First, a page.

from Exercises for the Hard at Work

 

Exercise #2

         “You would make an excellent traveler,” said the deer to the antler. “But what you lack is legs.”
         “You have legs,” the antler replied, perplexed by the preponderance of deer along the edge of the field, watching the cars in glances, glints, and gyrations, if forever they lacked traction in their brains.
         “I do have legs,” said the deer, proud of his four thrusters. “But I shall never stoop so low as to ingratiate them to a mere set of antlers.”

 

 

 

Exercise #3

         I dreamt she said, “Humor up,”
like “man up”
         because I,
    like her, had once known how to laugh.

 

 

 

Exercise #4

never getting the attachment
        never having got
   the Grecian allusion

never to get
  to go to Pompeii
never leaving the shoulder of

     the 12-lane freeway where
the pollution festers in boluses
  upon the elegant astroturf

I surfaced with a hand of kale
   a bouquet of radish & mustard
greens    my darling daughter

   saying to me    her hand laid
so nicely soft & lovingly in mine
     “pictures, pictures”

hoping to see beyond the reality
   of self-elected poverty
I’ll be a graduate again

   after the refugee camp’s evacuated
I’ll show pictures again
   of my wedding in Colorado

with the antelopes, bison
   & sand dunes downwind
from mountains

 

 

 

Exercise #5

Separating myself from these agonisms, I again barely was able to speak, when a man named Thor—or was it Sore, with an estranging Barcelona accent?—came to my homely threshold with a pencil and paper survey, “Are you dead?”

That was the choke before the real choke that doomed me to the ER, where, the doctor, a woman with a gravelly and yet quite high voice, at once that of rhubarb and of helium, asked me, “Are you deadly certain that you answered that question correctly?”

And I fainted for the second time, only to be revived in a new chapter of this dalliance altogether unlike the others that have come before it.

 

 

 

Exercise #9

   “I hope the baby doesn’t wake up
in the night.” “I hope there’s
      no earthquake that destroys

our building.” “I hope
     there’s no nuclear war
to kill us all.” “I hope the waiting

    ends and we feel as though
agents again.” “I hope the factories
  of Guangzhou will not kill all the fish

in the Pearl River.” “I hope to learn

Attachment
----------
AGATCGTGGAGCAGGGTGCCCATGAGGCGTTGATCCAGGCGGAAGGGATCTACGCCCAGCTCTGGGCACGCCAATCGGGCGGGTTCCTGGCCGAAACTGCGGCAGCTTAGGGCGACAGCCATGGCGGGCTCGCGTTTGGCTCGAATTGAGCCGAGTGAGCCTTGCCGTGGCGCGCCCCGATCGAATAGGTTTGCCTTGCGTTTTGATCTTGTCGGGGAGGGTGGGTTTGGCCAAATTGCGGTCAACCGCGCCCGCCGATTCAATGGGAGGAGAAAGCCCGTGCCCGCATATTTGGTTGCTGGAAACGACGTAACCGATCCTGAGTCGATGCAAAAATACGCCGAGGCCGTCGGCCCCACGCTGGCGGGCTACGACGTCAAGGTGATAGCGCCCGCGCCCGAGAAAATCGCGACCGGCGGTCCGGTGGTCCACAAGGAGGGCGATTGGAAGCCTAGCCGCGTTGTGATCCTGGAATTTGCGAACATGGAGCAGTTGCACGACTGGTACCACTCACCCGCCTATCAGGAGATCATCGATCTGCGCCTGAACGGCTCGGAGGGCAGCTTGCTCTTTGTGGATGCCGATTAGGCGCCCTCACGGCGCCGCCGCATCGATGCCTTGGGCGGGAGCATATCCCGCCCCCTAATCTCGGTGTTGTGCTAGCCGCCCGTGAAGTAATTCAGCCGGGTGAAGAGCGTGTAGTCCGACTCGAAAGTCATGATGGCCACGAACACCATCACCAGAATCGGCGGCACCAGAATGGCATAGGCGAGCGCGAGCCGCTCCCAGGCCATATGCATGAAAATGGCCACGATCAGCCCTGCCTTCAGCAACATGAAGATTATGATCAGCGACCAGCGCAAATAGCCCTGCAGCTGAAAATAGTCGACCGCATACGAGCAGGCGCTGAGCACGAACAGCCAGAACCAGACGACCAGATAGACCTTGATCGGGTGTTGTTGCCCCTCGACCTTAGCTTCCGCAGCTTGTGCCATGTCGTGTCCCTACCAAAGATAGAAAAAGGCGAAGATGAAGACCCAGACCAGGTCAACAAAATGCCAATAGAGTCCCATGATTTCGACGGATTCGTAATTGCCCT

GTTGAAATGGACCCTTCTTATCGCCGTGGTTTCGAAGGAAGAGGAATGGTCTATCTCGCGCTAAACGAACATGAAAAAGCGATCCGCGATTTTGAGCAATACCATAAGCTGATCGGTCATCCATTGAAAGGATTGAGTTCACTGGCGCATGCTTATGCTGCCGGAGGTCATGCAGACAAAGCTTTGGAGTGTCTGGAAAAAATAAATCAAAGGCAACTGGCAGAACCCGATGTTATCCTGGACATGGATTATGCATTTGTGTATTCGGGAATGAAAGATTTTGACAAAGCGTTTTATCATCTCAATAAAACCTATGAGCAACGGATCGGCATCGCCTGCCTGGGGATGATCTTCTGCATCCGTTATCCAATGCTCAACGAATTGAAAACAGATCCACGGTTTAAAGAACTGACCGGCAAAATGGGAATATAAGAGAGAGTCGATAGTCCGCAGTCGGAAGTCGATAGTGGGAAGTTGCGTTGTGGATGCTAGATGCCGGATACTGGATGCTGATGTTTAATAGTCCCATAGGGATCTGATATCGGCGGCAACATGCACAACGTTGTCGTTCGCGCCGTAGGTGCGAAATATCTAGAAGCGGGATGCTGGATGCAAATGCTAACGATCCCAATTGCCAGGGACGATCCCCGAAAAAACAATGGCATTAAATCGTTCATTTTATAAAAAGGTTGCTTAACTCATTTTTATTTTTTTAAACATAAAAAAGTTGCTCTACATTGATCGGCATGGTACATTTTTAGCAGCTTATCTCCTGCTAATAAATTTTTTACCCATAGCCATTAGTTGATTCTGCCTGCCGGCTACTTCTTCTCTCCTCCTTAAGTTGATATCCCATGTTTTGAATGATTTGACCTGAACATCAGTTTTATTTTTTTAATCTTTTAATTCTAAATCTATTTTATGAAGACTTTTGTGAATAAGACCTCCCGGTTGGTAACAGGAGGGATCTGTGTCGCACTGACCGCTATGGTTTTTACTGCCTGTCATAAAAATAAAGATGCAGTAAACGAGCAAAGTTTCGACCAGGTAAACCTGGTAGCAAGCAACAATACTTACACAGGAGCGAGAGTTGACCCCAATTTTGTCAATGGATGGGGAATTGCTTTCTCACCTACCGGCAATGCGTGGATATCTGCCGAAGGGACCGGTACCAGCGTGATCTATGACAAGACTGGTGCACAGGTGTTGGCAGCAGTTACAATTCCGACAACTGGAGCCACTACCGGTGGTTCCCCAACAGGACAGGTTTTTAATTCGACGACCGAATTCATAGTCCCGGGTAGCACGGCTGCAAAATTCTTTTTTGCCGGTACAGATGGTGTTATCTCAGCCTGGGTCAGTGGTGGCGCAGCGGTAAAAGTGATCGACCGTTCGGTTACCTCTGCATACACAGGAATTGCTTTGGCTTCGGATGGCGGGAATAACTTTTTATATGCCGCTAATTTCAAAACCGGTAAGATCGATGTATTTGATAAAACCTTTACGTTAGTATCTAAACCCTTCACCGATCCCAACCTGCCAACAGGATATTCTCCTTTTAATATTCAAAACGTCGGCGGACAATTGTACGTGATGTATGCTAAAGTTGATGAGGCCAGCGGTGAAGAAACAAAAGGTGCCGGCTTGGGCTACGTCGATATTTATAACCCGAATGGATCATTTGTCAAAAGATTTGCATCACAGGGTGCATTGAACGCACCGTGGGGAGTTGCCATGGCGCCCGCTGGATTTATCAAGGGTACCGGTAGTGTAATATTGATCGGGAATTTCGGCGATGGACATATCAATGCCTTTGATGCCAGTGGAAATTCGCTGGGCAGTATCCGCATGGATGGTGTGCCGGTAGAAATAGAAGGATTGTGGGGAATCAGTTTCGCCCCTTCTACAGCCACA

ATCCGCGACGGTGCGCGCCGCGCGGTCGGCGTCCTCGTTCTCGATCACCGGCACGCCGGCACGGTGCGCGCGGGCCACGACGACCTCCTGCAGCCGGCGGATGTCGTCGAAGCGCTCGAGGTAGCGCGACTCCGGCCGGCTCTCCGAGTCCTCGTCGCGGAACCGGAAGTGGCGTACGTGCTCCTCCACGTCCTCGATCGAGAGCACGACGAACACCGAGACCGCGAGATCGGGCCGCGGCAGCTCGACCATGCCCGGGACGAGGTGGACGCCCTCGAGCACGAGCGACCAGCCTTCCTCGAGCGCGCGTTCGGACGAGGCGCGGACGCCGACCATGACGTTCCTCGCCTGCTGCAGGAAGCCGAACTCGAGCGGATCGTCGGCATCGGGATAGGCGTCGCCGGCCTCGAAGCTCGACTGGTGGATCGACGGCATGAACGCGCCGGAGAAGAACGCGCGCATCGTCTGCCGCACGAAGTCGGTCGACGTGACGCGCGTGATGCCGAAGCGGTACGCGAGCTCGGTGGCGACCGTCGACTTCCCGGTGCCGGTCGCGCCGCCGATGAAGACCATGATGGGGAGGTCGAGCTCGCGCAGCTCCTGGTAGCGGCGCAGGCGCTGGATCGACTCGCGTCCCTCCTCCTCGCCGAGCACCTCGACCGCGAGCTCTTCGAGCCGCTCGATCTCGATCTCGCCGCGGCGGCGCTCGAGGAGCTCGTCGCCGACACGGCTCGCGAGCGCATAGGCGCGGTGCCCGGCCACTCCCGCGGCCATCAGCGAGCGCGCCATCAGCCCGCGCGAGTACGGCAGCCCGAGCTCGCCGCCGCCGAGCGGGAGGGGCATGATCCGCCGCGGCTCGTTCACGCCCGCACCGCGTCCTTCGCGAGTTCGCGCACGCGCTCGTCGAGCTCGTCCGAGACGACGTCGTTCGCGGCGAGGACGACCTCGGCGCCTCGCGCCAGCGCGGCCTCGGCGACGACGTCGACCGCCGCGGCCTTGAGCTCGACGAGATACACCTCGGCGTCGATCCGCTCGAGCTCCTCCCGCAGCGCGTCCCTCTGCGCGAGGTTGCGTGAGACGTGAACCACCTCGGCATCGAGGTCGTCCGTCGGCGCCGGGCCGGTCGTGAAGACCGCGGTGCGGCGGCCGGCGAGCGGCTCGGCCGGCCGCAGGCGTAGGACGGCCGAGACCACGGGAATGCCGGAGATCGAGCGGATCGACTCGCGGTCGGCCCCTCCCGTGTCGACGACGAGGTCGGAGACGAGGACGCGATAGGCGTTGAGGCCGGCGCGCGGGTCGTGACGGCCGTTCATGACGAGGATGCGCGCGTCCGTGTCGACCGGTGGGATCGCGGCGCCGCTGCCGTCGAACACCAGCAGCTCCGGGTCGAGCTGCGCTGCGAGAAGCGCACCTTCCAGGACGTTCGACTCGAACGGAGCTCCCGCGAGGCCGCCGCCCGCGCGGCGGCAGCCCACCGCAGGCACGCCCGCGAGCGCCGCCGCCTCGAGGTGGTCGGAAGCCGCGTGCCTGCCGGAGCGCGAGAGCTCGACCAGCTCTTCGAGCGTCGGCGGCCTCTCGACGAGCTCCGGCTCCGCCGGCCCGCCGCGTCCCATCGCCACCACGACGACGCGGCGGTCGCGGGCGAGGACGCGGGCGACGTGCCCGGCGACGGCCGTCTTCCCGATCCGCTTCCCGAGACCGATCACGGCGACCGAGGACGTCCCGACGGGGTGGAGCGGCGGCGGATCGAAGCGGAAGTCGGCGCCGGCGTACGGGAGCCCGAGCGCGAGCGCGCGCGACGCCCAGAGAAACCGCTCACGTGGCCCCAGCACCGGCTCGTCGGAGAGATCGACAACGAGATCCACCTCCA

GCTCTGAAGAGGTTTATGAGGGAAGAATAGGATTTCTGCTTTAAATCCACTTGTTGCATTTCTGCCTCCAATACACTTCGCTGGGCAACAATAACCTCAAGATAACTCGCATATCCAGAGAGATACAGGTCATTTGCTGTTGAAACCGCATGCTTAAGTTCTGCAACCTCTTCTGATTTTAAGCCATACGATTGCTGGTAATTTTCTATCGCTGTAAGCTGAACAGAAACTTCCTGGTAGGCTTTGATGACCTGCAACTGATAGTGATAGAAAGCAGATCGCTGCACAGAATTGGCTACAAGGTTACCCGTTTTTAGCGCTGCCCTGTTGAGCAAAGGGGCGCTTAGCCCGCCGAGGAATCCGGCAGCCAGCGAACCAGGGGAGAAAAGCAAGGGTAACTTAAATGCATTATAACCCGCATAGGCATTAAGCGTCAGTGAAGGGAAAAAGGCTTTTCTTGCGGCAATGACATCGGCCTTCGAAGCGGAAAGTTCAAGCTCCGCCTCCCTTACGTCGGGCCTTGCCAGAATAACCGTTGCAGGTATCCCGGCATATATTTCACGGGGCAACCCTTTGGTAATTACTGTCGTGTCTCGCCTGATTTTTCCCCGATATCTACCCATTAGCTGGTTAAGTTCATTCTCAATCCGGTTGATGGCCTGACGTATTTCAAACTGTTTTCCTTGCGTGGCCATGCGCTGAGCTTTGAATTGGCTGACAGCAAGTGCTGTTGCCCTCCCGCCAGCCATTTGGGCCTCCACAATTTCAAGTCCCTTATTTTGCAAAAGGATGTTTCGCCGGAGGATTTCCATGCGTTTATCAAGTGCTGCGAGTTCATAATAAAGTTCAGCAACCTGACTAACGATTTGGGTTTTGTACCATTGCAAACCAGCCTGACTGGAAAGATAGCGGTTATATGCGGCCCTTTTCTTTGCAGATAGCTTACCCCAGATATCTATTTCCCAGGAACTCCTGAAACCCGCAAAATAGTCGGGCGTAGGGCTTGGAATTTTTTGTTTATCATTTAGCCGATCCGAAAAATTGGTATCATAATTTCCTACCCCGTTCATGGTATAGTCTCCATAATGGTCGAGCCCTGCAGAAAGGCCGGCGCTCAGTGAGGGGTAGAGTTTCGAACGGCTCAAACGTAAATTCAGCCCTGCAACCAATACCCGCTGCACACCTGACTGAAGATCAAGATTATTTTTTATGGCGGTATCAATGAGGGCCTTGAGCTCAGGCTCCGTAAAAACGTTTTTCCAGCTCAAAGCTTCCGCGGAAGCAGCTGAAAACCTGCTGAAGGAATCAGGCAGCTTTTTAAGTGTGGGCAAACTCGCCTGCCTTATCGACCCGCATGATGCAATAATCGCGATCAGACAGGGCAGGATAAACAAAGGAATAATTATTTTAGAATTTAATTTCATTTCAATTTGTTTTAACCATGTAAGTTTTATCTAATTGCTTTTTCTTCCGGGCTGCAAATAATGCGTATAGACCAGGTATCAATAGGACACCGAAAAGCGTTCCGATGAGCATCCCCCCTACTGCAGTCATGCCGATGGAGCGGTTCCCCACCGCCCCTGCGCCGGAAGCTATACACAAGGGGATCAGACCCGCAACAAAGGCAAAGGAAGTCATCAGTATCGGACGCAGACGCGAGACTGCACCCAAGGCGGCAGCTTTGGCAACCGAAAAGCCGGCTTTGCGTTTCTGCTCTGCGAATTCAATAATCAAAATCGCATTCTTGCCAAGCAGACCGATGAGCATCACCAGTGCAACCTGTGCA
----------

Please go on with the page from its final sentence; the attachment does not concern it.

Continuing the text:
The Pearl River Analectics, the surface
of the moon in radial mushrooms,

    the art of embroidery
before beauty is ceded
   to the hyper-rationalists.”

 

 

 

Ready Sieve

for words
reveal themselves as spoken

dust the endless
flux

though in these facts
the grounds of being

where we live
not insignificant

though not governors
beyond our penny’s will

 

 

 

Who Is Who

when I see other people
it’s clear to me
what type of people they are

though when thinking about
myself it’s not clear
who I am

maybe when others see me
they think ‘he’s
X type of person’

though what about
when it turns out
someone wasn’t the person

anyone thought
least of all that person’s
selves

 

 

 

In Memoriam: Alan Kurdi (d. Sept 2, 2015)

I shimmy, I dodge, I cry, I move on, I read my dictionary, I study the French language, it’s the debris of life that floats on the surface, the sea is beyond the law, I shimmy, I dodge, the beautiful, slender, nice, smiling, white women of the advertisements inspire me to learn the French language, to buy shampoo, to do yoga, but I stay here, I read my dictionary, I read “shimmy,” I read “dodge,” how does one shimmy? how does one dodge? I’ve no friends here, but I eat my velvety yogurt with the index finger of my right hand, to my right, no law, so I move to the left, I move toward the interior, to the back, to the top, I won’t stay here, maybe it won’t be better there, I shimmy, I dodge, I move on, move on, move on, I search, I cry, it’s OK, I’m not complaining, I’ll get by, I eat my velvety yogurt with my finger, the index finger of my right hand, it’s OK, mister, don’t worry, I’m going, I shimmy, I dodge, I search, I cry, I move on.


--from Paris

 

Contributor

Matt Reeck

Matt Reeck's translation Class Warrior—Taoist Style from the French of Abdelkébir Khatibi is available this fall from Wesleyan UP. He lives in Brooklyn with his wife and daughter, and co-edits Staging Ground magazine.

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